As I take a break from the production piece of Triangle: Book Two of The Azellian Affairs, I find myself reflecting a bit on writing. One aspiring writer I met recently worried that she couldn’t write stories as good as the ones she was reading. I, too, still face this concern. With every new book it pokes at me—I’ve just gotten better at facing it, because fear doesn’t change my behavior any more.
I’ve read everything from well written stories to horrible ones (and I’ve penned my share of both). Now, thanks to a wonderful book club I visited this week, I’ve experienced my book from a reader’s perspective. The one thing that impacted me the most is that I didn’t write the book the readers are enjoying—at least not entirely. I did write a different book, that I handed to my editor, who then contributed her perspective, asked questions and teased out what I was really saying. Between the two of us, we created Alawahea: Book One of the Azellian Affairs that readers are experiencing.
We, as writers, are far too close to our story. We add elements that make sense to us who have the backstory in our heads, but is not clear to a reader who doesn’t live in our minds. A good editor catches that, helps smooth it out. Or, maybe our story has contradictory elements. The editor catches that, too. When you read, do you love the way a scene is worded? Chances are, the editor had a say in that. The author is involved, yes, but the editor often catches when a word is being used too often, or if a different phrase will suit better. Is the perspective consistent? Does the character behave in a manner that makes sense to their development? All of that is in the provenance of the editor and yes, my editor helped me with every one of these issues for Alawahea and especially for Triangle.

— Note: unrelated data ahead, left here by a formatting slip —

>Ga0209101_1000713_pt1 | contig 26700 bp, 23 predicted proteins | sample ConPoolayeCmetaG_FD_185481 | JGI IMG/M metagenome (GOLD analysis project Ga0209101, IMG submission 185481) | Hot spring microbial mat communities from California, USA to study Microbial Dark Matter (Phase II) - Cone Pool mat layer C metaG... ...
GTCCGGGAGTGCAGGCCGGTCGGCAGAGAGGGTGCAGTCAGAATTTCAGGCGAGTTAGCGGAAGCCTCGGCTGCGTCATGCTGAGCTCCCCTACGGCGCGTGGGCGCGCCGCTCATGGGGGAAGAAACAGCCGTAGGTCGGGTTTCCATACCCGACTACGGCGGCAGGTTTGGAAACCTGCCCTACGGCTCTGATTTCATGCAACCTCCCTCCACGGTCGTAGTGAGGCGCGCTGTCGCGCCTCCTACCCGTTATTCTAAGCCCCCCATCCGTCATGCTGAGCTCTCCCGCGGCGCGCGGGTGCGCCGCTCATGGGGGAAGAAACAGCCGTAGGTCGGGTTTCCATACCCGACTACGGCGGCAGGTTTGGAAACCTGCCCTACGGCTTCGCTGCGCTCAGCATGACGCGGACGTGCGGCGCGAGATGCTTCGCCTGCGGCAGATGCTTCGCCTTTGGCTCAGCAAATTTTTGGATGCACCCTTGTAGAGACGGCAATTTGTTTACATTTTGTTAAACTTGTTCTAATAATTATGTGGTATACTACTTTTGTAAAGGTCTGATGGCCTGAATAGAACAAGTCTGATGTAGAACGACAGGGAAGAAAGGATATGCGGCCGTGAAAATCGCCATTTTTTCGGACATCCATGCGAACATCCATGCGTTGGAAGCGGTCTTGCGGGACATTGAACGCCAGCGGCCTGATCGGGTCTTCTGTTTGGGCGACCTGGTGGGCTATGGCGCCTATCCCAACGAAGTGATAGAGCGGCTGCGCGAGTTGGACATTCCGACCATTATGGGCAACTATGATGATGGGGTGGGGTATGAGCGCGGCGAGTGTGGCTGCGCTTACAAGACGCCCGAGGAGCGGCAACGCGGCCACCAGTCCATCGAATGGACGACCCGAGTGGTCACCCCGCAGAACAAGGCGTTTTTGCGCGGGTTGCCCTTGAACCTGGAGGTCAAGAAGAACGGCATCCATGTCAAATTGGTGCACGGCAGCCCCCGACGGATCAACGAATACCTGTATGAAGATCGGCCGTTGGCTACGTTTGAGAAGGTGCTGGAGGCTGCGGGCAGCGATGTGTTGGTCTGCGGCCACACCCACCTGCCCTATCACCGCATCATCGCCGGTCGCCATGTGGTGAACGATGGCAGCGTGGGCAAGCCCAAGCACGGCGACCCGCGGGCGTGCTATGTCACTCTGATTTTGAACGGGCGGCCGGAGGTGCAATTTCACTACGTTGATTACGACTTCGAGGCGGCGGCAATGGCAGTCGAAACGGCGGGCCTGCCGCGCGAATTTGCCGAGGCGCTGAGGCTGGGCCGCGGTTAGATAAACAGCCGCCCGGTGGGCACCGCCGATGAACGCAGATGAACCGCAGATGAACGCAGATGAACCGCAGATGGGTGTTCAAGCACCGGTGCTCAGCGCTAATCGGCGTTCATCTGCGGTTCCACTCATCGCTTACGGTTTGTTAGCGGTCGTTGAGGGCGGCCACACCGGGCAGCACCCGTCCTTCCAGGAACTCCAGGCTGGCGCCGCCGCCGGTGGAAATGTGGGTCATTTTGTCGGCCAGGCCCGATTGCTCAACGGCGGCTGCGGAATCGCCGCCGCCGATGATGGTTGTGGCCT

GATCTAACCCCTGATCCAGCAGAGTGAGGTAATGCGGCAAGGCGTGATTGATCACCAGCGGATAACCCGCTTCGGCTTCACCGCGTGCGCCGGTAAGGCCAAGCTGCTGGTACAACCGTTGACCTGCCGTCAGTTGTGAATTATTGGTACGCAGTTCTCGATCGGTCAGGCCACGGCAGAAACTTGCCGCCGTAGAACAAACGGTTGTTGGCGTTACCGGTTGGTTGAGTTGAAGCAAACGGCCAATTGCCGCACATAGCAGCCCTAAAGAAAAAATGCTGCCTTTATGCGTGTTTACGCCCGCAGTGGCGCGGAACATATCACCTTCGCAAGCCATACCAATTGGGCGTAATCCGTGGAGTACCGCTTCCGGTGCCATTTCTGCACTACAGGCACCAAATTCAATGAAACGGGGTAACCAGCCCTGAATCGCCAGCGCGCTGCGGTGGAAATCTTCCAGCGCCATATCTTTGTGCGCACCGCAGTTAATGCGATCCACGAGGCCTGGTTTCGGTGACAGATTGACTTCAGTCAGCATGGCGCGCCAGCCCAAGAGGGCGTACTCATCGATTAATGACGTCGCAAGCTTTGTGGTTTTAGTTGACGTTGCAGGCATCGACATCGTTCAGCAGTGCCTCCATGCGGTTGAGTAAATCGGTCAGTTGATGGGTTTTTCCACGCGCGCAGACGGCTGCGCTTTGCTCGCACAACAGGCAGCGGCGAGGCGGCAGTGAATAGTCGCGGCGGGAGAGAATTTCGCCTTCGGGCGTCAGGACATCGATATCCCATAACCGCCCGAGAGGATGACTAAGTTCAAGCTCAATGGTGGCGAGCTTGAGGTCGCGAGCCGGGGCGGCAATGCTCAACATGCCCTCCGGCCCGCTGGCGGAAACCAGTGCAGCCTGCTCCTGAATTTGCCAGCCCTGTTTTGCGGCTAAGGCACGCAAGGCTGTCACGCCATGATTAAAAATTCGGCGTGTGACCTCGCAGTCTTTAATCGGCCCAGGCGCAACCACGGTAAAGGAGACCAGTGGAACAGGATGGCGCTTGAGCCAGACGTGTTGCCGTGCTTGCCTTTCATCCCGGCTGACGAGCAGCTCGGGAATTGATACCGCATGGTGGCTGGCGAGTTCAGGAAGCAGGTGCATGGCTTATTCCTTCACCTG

For everyone who feels a story inside: write it down. Whatever lives in your heart, put it on paper (or the computer, or whatever medium you use). So what if it’s a mess and doesn’t make sense? My stories don’t always make sense at first, either, until they go through intensive editing. Start with an outline, paragraphs, scene sketches, or a full story. Then you can decide whether or not to step into the editing process, or if simply writing it down was enough.
Whether or not your story ever reaches an audience or undergoes the rigors of editing, facing fear and treating yourself with compassion in the midst of it will set you free in ways you can’t imagine now. All of the people we see flying free started here—facing fear. They just learned how to face it and move on anyway, and that’s something ALL of us can learn to do.
What happens when we get to the end of our well maintained trails? We’ll see: and that's the most exciting part of all!